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African Black Duck (Anas sparsa)

African Black Duck (Anas sparsa)

African Black Duck (Anas sparsa)

Class: Aves
Family: Anatidae
Common Name: African Black Duck
Genus: Anas
Species Name: sparsa

About The African Black Duck

Habitat and Ecology
Behaviour It is not a migrant, being territorial and sedentary within a permanent range (Scott and Rose 1996), although in South Africa some birds move from rivers to large local open waters to roost, returning to the rivers in the early morning (Scott and Rose 1996). This species breeds irregularly, the timing of breeding varying with locality (del Hoyo, et al. 1992), and throughout both breeding and non-breeding seasons the species remains dispersed as individuals or single pairs (Kear 2005b). It does not form large aggregations (Kear 2005b), although roosting flocks may be large (Brown, et al. 1982). Adults undergo a flightless moulting period lasting around 25-30 days; males moulting between October and February (numbers peaking in November), females between November and February (numbers peaking in December) (Hockey, et al. 2005). The species is diurnal, usually resting at night and spending daylight hours feeding, sleeping and preening (Brown, et al. 1982). Habitat This species prefers fast-flowing shallow rivers and streams with rocky substrates, particularly in wooded and mountainous country (Johnsgard 1978, Hockey, et al. 2005) up to 4,250 m (Scott and Rose 1996). It can also be found in open, arid habitats and on lakes, reservoirs, lagoons, sandy-bottomed estuaries, stagnant or slow-flowing water (Johnsgard 1978, Brown, et al. 1982), and sewage ponds (Hockey, et al. 2005). During this species' flightless moult period it requires cover near its foraging areas (e.g. lodged branches or undercut banks) (Hockey, et al. 2005). Diet It has an omnivorous diet consisting of waterweeds and other aquatic vegetation, agricultural grain (Johnsgard 1978, Hockey, et al. 2005), fruits from terrestrial plants overhanging the water, mulberries (Morus), firethorn (Pryacantha) berries, fallen acorns (Hockey, et al. 2005), aquatic insects and their larvae, crustaceans, larval amphibians and fish spawn (Johnsgard 1978, Hockey, et al. 2005). Breeding site Ground cavity nests and elevated tree-nesting sites have been reported for this species, but usually nests are sited close to running water on islands, grassy river banks, in reedbeds or amongst driftwood (Johnsgard 1978). Important criteria for suitable nest sites are close proximity to water and near invisibility from above (Johnsgard 1978).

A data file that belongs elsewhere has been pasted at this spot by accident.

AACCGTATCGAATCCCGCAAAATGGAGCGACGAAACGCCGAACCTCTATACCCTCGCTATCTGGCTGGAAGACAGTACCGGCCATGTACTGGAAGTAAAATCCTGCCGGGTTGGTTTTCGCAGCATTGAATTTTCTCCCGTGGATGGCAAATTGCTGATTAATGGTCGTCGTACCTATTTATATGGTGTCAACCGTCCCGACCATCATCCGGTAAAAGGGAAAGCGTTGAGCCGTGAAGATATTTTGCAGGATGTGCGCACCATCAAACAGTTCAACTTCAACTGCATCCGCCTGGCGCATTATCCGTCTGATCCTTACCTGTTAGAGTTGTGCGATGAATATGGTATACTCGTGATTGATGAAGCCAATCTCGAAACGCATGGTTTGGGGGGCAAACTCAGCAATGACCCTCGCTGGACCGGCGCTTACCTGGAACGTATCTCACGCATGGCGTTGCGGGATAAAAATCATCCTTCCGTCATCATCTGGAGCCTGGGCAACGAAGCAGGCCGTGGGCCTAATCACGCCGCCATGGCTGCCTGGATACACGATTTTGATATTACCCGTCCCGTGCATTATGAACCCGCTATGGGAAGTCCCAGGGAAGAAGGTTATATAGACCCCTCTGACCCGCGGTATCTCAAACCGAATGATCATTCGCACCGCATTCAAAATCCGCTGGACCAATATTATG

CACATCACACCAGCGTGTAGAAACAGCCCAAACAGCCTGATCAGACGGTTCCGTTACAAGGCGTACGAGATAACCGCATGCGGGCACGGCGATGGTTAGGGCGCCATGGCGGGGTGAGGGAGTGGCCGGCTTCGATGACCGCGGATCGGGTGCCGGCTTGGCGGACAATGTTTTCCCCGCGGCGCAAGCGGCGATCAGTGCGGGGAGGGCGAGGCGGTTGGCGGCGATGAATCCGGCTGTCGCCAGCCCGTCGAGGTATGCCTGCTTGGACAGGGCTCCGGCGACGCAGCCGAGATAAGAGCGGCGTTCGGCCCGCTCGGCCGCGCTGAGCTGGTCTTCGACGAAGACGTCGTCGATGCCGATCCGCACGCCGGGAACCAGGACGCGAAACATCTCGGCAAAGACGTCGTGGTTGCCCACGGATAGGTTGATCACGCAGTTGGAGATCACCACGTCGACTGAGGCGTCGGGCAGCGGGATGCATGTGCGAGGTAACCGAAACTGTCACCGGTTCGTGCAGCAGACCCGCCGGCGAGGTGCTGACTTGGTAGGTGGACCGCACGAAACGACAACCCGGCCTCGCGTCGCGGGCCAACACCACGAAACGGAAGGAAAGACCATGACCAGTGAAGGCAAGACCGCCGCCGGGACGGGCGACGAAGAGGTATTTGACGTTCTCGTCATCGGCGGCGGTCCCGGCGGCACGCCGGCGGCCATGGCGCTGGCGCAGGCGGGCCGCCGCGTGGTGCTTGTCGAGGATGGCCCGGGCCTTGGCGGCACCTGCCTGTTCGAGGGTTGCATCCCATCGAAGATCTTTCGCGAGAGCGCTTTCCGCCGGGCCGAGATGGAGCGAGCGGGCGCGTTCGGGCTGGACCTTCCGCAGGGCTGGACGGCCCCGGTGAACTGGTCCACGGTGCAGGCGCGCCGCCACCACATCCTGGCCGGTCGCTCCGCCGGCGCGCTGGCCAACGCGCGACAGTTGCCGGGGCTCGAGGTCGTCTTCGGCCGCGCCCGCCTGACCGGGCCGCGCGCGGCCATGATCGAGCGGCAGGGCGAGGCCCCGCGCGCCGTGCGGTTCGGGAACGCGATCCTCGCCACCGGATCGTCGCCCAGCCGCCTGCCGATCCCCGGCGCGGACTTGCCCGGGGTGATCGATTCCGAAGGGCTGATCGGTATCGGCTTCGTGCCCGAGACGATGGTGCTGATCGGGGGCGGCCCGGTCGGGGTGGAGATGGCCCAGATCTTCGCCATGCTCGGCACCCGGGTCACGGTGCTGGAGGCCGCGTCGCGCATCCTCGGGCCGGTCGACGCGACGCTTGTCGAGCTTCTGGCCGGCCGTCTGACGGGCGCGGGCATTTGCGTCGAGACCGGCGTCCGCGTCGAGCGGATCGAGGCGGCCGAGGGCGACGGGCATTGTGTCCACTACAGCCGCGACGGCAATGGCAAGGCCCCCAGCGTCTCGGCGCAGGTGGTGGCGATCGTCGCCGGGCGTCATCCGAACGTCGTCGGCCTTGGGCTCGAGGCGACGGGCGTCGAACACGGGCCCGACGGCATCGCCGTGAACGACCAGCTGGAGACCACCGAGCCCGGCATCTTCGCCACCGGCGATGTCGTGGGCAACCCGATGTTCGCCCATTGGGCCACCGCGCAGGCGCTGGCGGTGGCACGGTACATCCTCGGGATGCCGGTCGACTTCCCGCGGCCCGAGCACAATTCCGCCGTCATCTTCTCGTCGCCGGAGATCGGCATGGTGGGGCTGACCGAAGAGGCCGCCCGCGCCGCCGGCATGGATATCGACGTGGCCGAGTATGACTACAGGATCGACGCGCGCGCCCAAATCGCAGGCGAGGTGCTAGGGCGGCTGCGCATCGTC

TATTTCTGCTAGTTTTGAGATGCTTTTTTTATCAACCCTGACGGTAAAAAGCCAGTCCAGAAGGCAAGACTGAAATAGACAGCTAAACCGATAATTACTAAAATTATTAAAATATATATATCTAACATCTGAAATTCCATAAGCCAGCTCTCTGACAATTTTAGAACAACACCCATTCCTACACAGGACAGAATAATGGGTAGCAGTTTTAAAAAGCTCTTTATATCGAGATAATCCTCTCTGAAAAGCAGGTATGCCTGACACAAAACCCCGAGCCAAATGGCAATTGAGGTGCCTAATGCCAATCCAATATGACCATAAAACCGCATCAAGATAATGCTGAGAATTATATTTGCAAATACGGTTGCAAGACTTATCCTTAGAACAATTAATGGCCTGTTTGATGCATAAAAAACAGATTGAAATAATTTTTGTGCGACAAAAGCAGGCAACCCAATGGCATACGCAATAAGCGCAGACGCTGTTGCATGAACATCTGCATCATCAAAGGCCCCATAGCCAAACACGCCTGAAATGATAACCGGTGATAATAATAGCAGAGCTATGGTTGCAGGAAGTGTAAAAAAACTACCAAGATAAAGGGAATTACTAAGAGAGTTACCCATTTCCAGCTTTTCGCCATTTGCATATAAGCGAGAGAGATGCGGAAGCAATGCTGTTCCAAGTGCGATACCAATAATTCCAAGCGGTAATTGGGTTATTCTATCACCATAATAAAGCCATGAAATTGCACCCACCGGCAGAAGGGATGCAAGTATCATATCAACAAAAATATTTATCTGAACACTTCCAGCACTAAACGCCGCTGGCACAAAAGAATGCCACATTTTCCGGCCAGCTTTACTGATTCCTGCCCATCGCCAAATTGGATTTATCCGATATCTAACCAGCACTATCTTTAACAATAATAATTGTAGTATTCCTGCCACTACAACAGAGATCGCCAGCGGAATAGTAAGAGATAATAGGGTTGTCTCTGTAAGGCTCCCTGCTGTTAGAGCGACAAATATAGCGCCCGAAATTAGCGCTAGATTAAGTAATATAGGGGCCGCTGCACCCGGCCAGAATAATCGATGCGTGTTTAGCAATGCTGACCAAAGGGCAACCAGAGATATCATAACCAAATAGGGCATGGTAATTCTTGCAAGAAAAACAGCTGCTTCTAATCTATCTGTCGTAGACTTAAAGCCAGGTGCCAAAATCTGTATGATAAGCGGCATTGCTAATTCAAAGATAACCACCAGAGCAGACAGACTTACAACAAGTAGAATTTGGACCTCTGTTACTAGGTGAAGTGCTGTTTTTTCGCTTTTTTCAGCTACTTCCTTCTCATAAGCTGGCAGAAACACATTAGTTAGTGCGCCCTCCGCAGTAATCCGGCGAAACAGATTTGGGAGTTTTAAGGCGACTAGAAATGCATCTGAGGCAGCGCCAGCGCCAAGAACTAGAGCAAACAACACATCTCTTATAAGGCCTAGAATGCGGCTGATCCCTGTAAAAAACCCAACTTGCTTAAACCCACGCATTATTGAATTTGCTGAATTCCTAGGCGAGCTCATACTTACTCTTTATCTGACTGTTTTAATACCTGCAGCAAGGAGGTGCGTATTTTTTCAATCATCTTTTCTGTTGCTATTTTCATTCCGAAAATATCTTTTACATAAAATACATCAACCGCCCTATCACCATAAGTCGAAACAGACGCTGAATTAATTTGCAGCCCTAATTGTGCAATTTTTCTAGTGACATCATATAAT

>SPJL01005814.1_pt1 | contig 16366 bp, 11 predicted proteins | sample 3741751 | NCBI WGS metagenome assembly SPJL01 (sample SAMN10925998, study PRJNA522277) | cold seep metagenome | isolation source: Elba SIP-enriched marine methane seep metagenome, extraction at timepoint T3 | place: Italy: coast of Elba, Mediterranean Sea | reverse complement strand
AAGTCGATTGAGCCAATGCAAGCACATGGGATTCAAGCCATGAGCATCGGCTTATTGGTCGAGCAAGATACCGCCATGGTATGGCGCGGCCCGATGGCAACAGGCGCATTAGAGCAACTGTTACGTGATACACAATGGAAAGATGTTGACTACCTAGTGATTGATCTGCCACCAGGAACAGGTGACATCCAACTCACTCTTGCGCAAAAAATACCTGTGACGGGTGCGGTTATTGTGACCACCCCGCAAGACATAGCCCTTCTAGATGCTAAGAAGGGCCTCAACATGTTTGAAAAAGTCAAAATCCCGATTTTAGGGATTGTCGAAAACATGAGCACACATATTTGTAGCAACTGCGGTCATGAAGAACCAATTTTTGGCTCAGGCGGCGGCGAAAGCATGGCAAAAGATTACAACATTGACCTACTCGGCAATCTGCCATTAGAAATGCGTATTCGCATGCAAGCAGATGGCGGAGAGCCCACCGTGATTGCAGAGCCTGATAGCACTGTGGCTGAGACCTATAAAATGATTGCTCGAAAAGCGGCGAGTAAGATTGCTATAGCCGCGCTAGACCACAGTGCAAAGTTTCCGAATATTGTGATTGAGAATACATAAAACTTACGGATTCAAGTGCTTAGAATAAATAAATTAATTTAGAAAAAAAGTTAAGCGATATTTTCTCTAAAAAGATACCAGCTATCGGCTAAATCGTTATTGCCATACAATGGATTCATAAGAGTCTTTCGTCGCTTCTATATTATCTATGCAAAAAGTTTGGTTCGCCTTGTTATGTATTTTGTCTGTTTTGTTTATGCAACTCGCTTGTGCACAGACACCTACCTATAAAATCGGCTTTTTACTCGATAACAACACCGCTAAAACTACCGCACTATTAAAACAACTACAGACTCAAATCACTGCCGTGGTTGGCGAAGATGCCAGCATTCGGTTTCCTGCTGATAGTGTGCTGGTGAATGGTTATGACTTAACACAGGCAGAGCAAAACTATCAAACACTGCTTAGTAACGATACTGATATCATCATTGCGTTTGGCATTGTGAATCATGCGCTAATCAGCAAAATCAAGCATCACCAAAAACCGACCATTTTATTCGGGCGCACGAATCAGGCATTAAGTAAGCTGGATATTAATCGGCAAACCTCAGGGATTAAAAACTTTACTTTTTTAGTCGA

• Terrestrial
  • Freshwater
  • Marine

Rights Holder: International Union for Conservation of Nature and Natural Resources
Bibliographic Citation: BirdLife International 2012. Anas sparsa. In: IUCN 2014 . IUCN Red List of Threatened Species. Version 2014.1 . <www.iucnredlist.org>

Trips Where Observed

Africa: Egypt and Ethiopia

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Sites Where Observed



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